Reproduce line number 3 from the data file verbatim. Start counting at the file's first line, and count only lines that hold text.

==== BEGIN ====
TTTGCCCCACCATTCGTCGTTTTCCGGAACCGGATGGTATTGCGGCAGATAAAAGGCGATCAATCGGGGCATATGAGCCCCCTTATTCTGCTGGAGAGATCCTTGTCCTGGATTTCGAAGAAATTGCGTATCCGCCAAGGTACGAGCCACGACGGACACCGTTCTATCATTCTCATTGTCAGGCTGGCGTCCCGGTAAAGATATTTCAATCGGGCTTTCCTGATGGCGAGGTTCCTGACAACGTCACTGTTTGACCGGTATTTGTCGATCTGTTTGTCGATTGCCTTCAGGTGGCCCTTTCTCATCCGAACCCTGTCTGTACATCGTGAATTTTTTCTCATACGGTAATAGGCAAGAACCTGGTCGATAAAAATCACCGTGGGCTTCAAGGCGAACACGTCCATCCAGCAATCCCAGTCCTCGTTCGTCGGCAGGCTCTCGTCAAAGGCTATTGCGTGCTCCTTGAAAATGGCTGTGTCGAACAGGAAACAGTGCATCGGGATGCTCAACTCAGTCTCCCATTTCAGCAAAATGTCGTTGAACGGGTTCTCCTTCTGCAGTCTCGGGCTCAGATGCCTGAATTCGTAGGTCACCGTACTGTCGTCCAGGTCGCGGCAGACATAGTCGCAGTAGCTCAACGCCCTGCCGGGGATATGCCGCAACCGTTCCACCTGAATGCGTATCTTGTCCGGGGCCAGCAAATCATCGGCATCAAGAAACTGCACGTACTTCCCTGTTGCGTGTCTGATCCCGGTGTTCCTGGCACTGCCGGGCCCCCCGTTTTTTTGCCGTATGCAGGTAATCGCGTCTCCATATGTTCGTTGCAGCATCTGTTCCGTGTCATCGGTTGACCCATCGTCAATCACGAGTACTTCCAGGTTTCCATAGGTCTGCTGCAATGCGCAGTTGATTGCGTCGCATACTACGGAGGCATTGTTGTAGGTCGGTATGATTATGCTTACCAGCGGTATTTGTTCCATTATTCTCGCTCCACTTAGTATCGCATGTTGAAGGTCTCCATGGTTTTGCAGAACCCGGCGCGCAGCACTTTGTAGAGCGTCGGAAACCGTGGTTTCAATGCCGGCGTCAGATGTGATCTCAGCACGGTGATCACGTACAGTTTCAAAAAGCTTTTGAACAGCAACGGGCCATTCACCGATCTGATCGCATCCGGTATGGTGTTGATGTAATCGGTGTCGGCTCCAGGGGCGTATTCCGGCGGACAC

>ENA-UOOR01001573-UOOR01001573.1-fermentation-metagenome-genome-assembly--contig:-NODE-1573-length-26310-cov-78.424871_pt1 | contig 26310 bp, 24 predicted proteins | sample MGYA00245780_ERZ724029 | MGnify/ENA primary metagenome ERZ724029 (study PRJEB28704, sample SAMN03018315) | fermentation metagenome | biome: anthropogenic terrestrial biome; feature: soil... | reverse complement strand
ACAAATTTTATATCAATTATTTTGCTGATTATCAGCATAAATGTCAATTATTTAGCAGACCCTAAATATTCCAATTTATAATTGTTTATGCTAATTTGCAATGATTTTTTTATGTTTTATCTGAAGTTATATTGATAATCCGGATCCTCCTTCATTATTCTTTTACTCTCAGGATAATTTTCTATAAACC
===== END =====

ACAAATTTTATATCAATTATTTTGCTGATTATCAGCATAAATGTCAATTATTTAGCAGACCCTAAATATTCCAATTTATAATTGTTTATGCTAATTTGCAATGATTTTTTTATGTTTTATCTGAAGTTATATTGATAATCCGGATCCTCCTTCATTATTCTTTTACTCTCAGGATAATTTTCTATAAACC